After the ezout was out, I used the Dremel to widen the hole, until I thought it was pretty close to the hole. I did not want to stuff up the threads, or else it means precision drilling, retapping, and inserting a thread coil.

Then, I just needed to retap the thread, to clean up all the rusted in bolt. It is an M8x1.25 I think. Thankfully, our neighbour, Dazza, has a fully equipped workshop, and I was able to borrow a tap from him. From here on in, it all went smoothly enough.

  • Clean up the area, place new gasket over the studs (oh, that’s right, it had bolts, not studs, which are apparently rare as hens teeth and cost an arm and a leg each. I chose high tensile M8 bolts instead, so had to insert a couple of bolts through the manifold and gasket, position on the engine, and get a few threads going. You only need three hands for this step.
  • torque down the bolts to the correct amount. I don’t have a torque wrench, so went with the amount that seems to work on Holden manifolds.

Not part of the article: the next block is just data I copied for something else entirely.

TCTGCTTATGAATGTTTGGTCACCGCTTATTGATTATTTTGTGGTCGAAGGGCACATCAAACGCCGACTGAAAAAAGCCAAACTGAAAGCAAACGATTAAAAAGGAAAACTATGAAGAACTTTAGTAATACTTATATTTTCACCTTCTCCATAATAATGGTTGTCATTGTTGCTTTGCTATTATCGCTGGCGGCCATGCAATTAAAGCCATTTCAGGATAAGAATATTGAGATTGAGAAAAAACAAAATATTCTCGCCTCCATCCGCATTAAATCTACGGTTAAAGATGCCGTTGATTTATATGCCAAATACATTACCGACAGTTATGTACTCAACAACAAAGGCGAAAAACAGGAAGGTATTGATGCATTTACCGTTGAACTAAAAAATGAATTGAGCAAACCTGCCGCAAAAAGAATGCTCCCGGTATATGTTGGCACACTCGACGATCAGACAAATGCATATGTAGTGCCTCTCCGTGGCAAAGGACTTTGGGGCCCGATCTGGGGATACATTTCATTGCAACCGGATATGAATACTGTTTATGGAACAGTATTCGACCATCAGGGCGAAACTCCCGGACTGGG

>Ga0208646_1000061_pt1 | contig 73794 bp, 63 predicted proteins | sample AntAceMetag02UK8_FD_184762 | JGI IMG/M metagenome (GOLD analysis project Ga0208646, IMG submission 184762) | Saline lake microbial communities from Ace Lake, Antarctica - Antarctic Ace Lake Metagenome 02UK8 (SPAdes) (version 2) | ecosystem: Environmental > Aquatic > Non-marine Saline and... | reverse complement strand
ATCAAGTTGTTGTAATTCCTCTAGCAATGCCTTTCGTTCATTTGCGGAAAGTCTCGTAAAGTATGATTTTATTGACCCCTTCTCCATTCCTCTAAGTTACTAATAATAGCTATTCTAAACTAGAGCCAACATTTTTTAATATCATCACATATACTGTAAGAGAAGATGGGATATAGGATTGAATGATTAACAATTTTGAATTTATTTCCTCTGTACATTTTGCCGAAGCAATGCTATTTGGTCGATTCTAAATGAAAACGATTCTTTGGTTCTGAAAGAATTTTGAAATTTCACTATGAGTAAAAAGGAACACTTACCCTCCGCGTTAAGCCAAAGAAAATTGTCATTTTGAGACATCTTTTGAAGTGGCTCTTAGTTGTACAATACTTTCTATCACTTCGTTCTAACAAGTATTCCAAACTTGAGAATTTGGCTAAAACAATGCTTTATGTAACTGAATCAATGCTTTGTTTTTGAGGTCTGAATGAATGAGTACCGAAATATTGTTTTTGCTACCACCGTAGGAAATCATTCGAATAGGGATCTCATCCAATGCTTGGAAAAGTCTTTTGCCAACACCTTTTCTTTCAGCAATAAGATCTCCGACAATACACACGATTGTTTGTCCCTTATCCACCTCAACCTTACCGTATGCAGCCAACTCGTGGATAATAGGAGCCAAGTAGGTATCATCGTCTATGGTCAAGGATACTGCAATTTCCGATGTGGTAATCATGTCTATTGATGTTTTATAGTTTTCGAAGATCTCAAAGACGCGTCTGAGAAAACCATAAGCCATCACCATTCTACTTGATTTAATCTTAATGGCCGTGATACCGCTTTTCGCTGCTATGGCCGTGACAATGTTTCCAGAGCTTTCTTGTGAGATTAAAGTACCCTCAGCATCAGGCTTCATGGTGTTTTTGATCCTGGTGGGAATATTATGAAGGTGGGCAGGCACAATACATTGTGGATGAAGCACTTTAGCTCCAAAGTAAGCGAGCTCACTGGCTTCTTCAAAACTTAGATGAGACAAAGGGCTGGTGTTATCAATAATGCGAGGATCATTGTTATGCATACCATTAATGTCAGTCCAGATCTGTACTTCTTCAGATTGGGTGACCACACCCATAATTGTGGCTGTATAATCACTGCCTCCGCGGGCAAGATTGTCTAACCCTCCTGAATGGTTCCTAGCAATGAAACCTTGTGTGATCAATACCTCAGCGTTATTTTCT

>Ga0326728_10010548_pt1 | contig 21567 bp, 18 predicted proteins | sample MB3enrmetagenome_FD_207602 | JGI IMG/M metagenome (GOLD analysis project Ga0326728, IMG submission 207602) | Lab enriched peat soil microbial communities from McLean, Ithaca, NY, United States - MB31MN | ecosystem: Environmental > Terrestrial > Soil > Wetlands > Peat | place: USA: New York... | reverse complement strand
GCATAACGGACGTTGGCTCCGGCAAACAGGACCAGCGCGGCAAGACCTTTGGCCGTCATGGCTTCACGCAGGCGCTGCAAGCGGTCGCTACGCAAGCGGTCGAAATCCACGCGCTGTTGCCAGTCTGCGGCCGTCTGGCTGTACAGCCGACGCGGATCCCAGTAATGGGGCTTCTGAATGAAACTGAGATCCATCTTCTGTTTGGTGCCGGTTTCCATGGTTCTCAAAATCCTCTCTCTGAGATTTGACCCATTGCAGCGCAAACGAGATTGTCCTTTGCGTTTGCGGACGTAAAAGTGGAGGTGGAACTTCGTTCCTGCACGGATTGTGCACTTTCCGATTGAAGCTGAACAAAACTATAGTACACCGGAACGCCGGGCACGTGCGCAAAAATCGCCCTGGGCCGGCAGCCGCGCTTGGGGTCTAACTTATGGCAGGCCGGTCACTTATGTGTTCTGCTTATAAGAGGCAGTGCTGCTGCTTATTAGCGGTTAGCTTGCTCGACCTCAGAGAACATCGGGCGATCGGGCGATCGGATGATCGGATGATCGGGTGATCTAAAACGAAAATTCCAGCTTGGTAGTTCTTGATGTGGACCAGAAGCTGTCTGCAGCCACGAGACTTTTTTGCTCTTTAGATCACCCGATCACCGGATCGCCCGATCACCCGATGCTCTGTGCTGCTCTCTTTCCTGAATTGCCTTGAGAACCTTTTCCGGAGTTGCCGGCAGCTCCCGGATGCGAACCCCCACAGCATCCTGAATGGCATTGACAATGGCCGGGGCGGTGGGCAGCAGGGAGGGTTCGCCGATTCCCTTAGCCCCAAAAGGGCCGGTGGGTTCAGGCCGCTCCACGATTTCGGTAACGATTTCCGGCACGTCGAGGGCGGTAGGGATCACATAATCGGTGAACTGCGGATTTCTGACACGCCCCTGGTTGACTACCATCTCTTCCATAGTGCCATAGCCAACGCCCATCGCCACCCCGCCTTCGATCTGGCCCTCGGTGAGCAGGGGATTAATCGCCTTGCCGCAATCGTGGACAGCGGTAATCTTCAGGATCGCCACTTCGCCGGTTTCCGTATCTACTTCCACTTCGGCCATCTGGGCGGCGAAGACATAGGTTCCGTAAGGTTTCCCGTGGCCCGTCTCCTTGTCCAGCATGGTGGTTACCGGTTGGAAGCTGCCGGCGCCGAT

• Insert everything else in reverse order.

The only other problem I had was replacing one nut on the turbo-manifold flange (top right). There was just not enough room and the SOB kept falling. In the end I used a 12mm ring spanner, circlip pliers to hold it, and my index finger. I lost one nut, lost forever between the manifold and gasket, probably to rattle for eternity. Thankfully, due to discovering the missing nuts in various places, I had purchased spares.

When started, all ran quietly, smoothly, and there was no way I could hold a rag over the exhaust – too much pressure, no leaks.

I now have a fresh WOF, and a quiet truck. Yay.

Oh, and my hive is fine.